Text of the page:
The Ladies Pavilion

The Ladies Pavillion

The Ladies Pavillion – photo by Heather Shimmin

— This guest blog post was written by Heather Shimmin. —

The Ladies Pavilion in Central Park is a delectable Victorian fantasy in cast iron. This delightful little structure sits on The Lake near West 75th Street. Its whimsical decorative ironwork, broken columns, and elaborate cresting topped with gold-leaf finials makes it one of the finest examples of the Decorative Arts movement in the United States.

The pavilion was designed by Jacob Wrey Mould in 1871 as a trolley shelter that sat on the southwest corner of the park at 8th Avenue and 59th Street. It served as a respite from the elements for parkgoers for over forty years until the construction of the Maine Monument began in 1912 when it was moved to its present location.

When the shelter was moved, it was renamed The Ladies Pavilion because of its close proximity to the Ladies Skating Pond. To the city’s surprise, the Ladies Skating Pond was never used much. Women preferred to skate on the large co-ed rink where they could hold a gentleman’s hand in public. Physical contact with the opposite sex in public was strictly frowned upon in the Victorian Era. Ice skating was one of the few activities where men and women could have physical contact in a public space, so naturally the women-only skating rink proved quite unpopular. In 1920, it was filled in and covered with azaleas and other plantings.

By 1971, the pavilion was dilapidated and finally torn apart by vandals. Fortunately, pieces of the pavilion were salvaged and the structure was rebuilt. To prevent future destruction, the pavilion was anchored with steel rods sunk into a three-foot concrete foundation.

Except for its monochromatic slate roof and some missing decorative foliage elements from the arcade frieze, the pavilion looks very much as it did when it was moved to its present location. Having only Mould’s working drawing of the pavilion, done in the autumn of 1871, it is impossible to know what the original finished structure looked like.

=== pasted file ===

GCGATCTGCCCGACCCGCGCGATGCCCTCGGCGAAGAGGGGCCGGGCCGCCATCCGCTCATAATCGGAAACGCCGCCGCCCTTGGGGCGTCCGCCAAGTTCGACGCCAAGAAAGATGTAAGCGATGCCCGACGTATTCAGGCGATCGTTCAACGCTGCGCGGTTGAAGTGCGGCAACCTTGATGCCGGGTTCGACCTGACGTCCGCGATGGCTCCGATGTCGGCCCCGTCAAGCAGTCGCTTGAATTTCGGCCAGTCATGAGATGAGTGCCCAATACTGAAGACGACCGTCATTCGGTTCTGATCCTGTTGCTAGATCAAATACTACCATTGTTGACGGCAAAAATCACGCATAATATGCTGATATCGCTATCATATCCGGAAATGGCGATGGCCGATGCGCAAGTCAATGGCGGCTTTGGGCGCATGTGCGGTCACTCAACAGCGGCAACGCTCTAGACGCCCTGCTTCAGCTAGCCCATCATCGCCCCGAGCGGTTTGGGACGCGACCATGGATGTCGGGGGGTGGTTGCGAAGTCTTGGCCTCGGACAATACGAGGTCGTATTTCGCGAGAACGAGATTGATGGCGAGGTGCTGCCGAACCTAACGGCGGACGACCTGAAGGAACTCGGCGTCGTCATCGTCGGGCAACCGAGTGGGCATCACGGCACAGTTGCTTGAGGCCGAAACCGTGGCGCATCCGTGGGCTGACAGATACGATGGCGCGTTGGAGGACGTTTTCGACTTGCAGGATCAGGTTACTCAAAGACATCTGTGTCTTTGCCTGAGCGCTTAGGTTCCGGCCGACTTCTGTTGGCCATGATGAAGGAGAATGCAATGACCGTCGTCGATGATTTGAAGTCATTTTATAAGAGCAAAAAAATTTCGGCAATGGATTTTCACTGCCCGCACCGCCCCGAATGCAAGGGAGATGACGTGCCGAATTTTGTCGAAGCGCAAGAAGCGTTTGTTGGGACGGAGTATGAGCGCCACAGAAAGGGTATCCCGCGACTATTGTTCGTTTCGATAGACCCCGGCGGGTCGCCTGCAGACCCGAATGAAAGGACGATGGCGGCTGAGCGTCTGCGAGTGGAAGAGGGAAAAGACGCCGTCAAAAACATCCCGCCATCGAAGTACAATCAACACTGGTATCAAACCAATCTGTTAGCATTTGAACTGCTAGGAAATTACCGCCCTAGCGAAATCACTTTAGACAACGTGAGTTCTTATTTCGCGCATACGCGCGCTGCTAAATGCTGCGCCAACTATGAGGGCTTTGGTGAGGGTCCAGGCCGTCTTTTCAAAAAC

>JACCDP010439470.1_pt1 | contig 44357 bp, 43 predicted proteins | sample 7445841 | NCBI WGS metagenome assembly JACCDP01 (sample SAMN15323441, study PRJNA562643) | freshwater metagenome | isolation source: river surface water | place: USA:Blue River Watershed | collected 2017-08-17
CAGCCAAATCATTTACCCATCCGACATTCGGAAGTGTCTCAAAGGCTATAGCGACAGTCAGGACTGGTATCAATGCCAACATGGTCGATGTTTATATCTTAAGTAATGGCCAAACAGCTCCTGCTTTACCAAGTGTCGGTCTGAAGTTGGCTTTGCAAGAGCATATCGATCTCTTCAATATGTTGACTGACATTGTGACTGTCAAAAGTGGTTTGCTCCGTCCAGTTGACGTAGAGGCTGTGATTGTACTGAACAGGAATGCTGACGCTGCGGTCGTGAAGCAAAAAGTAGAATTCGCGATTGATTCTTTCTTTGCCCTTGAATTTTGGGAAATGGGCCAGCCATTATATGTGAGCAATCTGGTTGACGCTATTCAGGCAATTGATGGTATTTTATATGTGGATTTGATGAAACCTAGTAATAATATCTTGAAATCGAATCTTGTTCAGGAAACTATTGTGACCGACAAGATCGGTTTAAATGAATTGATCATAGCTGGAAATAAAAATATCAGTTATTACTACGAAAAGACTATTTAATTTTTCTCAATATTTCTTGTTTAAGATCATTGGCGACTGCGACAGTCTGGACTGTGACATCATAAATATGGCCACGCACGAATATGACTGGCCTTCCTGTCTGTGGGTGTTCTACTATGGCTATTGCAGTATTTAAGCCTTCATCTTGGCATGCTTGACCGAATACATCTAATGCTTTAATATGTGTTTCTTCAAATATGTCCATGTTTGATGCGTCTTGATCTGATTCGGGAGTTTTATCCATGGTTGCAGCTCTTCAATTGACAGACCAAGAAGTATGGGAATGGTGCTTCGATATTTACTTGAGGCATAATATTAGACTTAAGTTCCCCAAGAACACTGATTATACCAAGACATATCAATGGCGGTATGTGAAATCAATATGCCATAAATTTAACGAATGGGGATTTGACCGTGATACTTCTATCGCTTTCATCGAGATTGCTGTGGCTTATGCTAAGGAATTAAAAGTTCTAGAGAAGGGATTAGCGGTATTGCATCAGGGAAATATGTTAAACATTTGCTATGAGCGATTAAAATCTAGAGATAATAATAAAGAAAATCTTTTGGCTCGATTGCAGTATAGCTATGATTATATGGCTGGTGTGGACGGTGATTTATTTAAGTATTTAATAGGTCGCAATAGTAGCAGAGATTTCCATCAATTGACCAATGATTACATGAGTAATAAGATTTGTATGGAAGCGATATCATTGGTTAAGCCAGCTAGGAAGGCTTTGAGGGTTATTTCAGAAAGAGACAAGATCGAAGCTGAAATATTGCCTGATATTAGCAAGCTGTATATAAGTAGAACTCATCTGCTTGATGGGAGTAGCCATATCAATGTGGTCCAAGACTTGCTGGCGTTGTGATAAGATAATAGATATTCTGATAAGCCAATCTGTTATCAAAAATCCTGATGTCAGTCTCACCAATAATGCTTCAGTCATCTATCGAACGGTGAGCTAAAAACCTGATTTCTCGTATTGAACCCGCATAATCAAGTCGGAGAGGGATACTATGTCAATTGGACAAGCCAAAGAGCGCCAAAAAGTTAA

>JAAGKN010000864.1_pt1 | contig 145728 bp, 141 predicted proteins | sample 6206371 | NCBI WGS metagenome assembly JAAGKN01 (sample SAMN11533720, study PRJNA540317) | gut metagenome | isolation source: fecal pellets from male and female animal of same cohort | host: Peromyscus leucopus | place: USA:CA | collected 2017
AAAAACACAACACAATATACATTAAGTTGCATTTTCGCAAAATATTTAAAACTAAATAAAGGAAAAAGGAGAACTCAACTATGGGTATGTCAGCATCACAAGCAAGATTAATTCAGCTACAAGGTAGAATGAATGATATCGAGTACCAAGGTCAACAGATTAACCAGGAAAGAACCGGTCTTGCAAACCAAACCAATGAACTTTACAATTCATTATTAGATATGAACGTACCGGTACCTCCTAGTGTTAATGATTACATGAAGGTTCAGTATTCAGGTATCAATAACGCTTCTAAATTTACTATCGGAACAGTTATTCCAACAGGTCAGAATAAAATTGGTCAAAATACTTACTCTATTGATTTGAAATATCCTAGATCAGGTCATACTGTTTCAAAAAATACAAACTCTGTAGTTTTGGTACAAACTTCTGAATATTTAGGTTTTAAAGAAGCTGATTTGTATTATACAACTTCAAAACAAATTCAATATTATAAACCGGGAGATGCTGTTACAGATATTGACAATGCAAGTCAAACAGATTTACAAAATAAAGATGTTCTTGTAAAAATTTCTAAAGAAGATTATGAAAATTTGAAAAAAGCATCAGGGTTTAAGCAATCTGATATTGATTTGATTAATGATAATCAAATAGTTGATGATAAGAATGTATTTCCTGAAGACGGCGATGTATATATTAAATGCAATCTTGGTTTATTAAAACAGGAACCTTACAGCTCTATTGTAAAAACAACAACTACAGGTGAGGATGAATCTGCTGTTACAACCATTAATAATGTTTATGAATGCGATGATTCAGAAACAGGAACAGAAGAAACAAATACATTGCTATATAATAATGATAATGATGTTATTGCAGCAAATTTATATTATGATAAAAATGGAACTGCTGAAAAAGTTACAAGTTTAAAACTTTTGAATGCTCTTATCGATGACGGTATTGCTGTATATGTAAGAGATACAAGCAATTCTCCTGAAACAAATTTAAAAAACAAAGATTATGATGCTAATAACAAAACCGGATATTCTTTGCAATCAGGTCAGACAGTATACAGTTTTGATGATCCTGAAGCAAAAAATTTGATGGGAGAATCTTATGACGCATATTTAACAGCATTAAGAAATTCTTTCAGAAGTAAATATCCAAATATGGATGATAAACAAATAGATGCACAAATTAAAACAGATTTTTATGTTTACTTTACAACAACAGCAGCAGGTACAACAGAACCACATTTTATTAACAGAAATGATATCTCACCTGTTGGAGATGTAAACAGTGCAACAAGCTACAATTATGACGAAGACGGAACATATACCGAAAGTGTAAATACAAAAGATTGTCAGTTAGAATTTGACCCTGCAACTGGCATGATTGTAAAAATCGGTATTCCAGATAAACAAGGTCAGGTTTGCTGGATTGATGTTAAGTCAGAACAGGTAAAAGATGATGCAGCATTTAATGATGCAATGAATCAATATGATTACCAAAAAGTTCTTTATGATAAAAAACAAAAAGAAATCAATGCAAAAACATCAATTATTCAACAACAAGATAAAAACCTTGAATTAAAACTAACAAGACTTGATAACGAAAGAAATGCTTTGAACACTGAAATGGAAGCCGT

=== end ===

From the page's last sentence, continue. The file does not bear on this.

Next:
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Central Park Face Lift: Before and After

Last week we reported on the revitalization of Central Park’s East Lawn. The post talks specifically about the destruction done to Central Park by 1970 and how the Central Park Conservancy restored many of the parks most beloved locations including The Great Lawn. In this post we bring you evidence of the sad state the park was in and how wonderful it looked after the Conservancy saved it. Bring out the before and after shots (click on them to make them larger):

Sheep Meadow

Sheep Meadow Before Restoration

Sheep Meadow Before Restoration

Sheep Meadow Restored 1980

Sheep Meadow Restored 1980

Oak Bridge

Oak Bridge Before Restoration

Oak Bridge Before Restoration

Oak Bridge 2009

Oak Bridge 2009

Heckscher Playground

Heckscher Playground Before Restoration

Heckscher Playground Before Restoration

Heckscher Playground Restored 2006

Heckscher Playground Restored 2006

Great Lawn

Great Lawn Before Restoration

Great Lawn Before Restoration

Great Lawn Restored 1997

Great Lawn Restored 1997

Belvedere Castle

Belvedere Castle Before Restoration

Belvedere Castle Before Restoration

Belvedere Castle Restored 1983

Belvedere Castle Restored 1983

The Dairy

The Dairy Before Restoration

The Dairy Before Restoration

The Dairy Restored 1981

The Dairy Restored 1981

Photos courtesy of Central Park Conservancy Flickr Feed.

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